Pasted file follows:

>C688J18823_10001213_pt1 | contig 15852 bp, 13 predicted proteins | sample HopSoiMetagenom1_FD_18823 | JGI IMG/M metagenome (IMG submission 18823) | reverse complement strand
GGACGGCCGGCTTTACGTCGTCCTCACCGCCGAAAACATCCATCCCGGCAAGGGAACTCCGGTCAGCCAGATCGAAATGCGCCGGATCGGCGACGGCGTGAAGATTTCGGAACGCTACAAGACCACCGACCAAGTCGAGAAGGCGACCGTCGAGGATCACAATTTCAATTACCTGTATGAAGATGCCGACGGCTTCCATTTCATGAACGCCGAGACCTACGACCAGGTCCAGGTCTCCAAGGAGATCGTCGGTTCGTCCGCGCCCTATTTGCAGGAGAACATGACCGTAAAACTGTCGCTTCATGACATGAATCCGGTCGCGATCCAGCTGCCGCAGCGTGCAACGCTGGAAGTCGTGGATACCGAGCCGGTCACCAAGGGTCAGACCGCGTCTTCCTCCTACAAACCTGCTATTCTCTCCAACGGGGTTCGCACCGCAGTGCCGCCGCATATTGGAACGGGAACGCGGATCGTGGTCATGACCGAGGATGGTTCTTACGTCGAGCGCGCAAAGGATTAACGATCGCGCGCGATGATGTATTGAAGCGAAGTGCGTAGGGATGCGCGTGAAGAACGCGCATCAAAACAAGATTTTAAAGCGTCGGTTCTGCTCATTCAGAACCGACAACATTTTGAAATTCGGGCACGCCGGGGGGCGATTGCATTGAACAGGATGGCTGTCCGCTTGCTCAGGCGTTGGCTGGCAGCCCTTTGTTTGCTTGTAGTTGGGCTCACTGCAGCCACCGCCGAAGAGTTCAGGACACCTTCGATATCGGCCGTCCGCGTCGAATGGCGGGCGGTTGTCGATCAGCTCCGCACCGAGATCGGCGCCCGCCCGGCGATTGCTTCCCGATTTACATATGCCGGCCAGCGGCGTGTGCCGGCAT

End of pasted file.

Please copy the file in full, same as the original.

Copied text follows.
>C688J18823_10001213_pt1 | contig 15852 bp, 13 predicted proteins | sample HopSoiMetagenom1_FD_18823 | JGI IMG/M metagenome (IMG submission 18823) | reverse complement strand
GGACGGCCGGCTTTACGTCGTCCTCACCGCCGAAAACATCCATCCCGGCAAGGGAACTCCGGTCAGCCAGATCGAAATGCGCCGGATCGGCGACGGCGTGAAGATTTCGGAACGCTACAAGACCACCGACCAAGTCGAGAAGGCGACCGTCGAGGATCACAATTTCAATTACCTGTATGAAGATGCCGACGGCTTCCATTTCATGAACGCCGAGACCTACGACCAGGTCCAGGTCTCCAAGGAGATCGTCGGTTCGTCCGCGCCCTATTTGCAGGAGAACATGACCGTAAAACTGTCGCTTCATGACATGAATCCGGTCGCGATCCAGCTGCCGCAGCGTGCAACGCTGGAAGTCGTGGATACCGAGCCGGTCACCAAGGGTCAGACCGCGTCTTCCTCCTACAAACCTGCTATTCTCTCCAACGGGGTTCGCACCGCAGTGCCGCCGCATATTGGAACGGGAACGCGGATCGTGGTCATGACCGAGGATGGTTCTTACGTCGAGCGCGCAAAGGATTAACGATCGCGCGCGATGATGTATTGAAGCGAAGTGCGTAGGGATGCGCGTGAAGAACGCGCATCAAAACAAGATTTTAAAGCGTCGGTTCTGCTCATTCAGAACCGACAACATTTTGAAATTCGGGCACGCCGGGGGGCGATTGCATTGAACAGGATGGCTGTCCGCTTGCTCAGGCGTTGGCTGGCAGCCCTTTGTTTGCTTGTAGTTGGGCTCACTGCAGCCACCGCCGAAGAGTTCAGGACACCTTCGATATCGGCCGTCCGCGTCGAATGGCGGGCGGTTGTCGATCAGCTCCGCACCGAGATCGGCGCCCGCCCGGCGATTGCTTCCCGATTTACATATGCCGGCCAGCGGCGTGTGCCGGCAT